In the midst of the controversy over the proposed hero’s burial of Ferdinand Marcos in the Libingan ng mga Bayani, let us recall how the Nacionalista leaders rejected Emmanual Pelaez in favor of Ferdinand Marcos in their 1965 national convention.
As a young political scientist and professor at the University of the Philippines, I deeply admired Maning whom I regarded an extraordinary man and political leader. As an occasional consultant, I worked with Maning when he was senator, vice-president and secretary of foreign affairs, and later as chairman of the local government reform commission and of the government panel in the peace talks with Nur Misuari and Conrado Balweg in 1987. Our working relations made us close personal and family friends. .
As I saw Maning up close and from a distance, he stood out among his contemporaries with his rare combination of talent and character, manner and looks. As a lawyer, he had a sharpintellect, a cultured mind, a quiet eloquence unspoiled by legalese. Born and educated well, he topped the bar examination. He was relaxed in his self-confidence. As an intellectual, he constantly sought the knowledge and expertise of scholars and professionals in the service of power and public office. Maning’s good sense and facile expression, and his patrician bearing, good looks and ready smile, became his popular trademark.
Starting as a journalist then a public prosecutor in the People’s Court that tried war criminals after World War II, Maning was elected congressman from Misamis Oriental and came to know well his peer from Zambales, Ramon Magsaysay. Elevated to the Senate, the young and articulate Maning stood tall in the company of his seniors, Jose P. Laurel, Claro M. Recto, Lorenzo M. Tañada, and Cipriano Primicias. Maning became a trusted friend and adviser of Ramon Magsaysay, our incomparable president and beloved man of the people.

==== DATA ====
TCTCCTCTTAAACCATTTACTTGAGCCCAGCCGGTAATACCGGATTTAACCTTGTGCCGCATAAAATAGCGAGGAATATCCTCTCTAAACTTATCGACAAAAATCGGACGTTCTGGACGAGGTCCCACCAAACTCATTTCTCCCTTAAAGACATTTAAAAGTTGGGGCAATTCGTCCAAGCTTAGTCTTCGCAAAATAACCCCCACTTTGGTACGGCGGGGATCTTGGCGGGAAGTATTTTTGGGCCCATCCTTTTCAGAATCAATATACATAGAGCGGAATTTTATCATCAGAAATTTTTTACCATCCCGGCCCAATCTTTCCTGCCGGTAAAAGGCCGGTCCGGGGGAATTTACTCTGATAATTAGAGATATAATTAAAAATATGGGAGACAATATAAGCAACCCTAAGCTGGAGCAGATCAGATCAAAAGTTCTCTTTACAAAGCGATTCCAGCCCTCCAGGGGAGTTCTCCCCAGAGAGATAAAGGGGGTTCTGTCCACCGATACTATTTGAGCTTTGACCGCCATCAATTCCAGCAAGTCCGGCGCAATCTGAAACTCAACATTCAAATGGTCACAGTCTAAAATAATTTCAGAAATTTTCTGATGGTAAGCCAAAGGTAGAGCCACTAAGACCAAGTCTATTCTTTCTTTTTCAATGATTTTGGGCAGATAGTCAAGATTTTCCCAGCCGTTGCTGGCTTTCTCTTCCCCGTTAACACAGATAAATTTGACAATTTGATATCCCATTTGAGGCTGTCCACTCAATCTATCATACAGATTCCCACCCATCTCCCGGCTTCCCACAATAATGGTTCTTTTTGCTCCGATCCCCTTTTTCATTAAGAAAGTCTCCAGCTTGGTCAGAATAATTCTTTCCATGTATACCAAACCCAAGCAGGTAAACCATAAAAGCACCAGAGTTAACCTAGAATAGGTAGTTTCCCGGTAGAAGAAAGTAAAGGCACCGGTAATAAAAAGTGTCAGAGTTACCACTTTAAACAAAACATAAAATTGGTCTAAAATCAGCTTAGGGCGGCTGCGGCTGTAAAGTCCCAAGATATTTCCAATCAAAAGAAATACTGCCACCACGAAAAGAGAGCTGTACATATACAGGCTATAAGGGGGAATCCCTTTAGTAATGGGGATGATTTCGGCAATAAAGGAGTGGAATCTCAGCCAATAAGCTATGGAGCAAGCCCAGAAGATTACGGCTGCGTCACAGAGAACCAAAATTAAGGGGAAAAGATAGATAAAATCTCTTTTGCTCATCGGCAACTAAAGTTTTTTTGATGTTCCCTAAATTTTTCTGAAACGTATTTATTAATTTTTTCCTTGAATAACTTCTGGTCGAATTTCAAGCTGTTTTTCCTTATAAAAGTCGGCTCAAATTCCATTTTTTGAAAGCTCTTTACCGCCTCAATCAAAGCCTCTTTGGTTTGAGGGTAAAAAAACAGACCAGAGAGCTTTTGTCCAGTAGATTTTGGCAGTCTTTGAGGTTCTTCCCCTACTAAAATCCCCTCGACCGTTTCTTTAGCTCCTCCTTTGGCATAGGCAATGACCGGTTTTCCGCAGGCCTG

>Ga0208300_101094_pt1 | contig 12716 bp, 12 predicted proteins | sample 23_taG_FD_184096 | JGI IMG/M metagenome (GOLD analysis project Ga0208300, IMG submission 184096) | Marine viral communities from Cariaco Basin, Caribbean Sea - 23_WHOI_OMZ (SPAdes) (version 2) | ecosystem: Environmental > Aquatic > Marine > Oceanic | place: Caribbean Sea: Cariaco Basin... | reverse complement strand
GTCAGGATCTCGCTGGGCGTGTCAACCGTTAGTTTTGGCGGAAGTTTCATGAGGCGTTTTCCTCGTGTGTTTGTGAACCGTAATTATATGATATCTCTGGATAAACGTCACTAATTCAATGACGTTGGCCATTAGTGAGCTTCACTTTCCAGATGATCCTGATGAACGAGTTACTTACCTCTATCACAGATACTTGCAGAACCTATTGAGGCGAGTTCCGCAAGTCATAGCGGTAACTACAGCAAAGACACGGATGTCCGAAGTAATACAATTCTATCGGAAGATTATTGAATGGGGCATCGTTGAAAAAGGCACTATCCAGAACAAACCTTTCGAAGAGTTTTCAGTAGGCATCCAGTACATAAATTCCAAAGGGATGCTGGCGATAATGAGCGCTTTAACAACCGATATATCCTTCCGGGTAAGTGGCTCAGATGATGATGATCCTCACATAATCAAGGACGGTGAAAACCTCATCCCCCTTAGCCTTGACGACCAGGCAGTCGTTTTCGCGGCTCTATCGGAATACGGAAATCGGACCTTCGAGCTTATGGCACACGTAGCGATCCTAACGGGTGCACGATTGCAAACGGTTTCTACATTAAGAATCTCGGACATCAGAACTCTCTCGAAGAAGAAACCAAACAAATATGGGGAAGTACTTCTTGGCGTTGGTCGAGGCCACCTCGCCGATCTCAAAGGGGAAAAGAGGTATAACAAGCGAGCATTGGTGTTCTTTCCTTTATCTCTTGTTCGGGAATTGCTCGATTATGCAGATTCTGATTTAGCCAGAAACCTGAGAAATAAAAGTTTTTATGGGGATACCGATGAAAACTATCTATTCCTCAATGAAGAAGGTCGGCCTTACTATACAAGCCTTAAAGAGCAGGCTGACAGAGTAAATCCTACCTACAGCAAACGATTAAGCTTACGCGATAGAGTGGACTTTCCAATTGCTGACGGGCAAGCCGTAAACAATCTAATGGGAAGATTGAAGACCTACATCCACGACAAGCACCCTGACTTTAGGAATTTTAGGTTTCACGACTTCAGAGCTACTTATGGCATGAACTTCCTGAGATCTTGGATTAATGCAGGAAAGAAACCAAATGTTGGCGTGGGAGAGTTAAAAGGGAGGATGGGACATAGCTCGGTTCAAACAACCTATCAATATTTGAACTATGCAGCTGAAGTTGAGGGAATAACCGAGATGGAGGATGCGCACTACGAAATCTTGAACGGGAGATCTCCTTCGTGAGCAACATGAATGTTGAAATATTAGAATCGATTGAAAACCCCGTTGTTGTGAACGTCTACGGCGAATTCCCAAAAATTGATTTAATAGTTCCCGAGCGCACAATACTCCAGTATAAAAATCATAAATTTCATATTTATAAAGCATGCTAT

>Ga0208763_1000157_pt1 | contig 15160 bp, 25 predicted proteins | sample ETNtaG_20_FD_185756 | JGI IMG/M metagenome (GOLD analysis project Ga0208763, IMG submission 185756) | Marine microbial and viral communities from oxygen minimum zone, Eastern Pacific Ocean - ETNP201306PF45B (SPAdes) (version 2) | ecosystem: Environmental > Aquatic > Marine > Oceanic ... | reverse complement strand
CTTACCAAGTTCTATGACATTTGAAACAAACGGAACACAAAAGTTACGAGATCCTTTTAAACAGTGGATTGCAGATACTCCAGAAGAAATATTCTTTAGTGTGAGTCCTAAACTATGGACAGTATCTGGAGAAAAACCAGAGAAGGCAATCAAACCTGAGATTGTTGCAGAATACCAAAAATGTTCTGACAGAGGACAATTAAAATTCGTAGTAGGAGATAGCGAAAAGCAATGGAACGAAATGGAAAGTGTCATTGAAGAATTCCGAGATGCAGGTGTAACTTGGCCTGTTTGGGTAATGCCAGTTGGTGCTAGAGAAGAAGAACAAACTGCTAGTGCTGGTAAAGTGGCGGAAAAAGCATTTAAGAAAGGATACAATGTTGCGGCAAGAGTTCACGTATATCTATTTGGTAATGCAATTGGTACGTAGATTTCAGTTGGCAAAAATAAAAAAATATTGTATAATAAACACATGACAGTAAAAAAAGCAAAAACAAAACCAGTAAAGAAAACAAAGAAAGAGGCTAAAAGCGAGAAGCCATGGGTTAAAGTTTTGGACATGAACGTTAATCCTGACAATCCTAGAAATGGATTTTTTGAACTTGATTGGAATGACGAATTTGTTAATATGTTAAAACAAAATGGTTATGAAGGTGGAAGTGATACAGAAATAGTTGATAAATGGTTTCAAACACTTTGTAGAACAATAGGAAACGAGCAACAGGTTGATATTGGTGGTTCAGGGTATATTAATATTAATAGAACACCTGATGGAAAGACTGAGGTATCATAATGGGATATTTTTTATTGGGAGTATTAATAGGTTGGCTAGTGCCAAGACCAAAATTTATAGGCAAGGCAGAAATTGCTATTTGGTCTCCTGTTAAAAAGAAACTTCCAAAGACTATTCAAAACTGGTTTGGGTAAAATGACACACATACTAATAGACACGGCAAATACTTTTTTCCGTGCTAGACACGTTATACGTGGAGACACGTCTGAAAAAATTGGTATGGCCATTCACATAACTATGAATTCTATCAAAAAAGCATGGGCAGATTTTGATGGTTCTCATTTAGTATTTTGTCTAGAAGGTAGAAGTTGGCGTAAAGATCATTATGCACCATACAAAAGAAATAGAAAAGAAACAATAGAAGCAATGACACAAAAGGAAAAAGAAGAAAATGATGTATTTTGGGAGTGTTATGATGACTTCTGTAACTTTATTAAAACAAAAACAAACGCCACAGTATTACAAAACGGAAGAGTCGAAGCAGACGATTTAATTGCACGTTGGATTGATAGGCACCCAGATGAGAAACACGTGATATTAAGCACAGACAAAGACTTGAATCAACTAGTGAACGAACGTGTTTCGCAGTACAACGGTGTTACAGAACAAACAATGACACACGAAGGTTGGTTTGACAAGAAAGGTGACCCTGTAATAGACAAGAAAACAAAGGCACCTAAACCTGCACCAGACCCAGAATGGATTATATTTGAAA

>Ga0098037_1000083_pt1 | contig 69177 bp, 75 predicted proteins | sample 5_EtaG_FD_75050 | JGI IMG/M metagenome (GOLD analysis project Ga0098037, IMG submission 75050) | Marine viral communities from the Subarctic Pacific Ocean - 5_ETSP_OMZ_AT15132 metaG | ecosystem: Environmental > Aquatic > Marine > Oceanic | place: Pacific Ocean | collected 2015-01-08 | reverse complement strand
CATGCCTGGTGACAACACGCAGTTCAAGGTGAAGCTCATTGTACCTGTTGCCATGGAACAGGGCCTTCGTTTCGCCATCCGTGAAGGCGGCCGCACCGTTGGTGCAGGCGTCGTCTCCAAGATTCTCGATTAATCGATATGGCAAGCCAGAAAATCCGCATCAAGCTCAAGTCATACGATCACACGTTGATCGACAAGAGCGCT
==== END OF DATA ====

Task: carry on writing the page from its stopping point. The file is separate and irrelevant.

Much later, during the Marcos dictatorship, Maning nearly died from gunshot wounds after he criticized in the Batasan Pambansa (National Assembly) the crony monopoly on the coconut industry that hurt thousands of small coconut farmers.
Magsaysay’s concern for the well-being of the common tao and interest in developing the rural areas deepened Maning’s own sense of social justice and passion for local autonomy and development. After RM passed away, Maning championed democracy and development at the grassroots as author of the Barrio Charter and the Rural Electrification Act and co-author of the Agricultural Tenancy Act. Moreover, he headed a legislative-executive local government reform commission in the late 1960s. Today’s advocates of federalism benefit from Maning’s initiatives in local autonomy and decentralization.
Had RM not died in that plane crash on Mt. Manunggal, he certainly would have been re-elected in 1957. Maning might have been RM’s second Vice-President and maybe RM’s successor to the presidency in 1961. This was thepalpable feeling and growing expectation of many a political cognoscenti during RM’s last year in Malacañang, 1956-1957.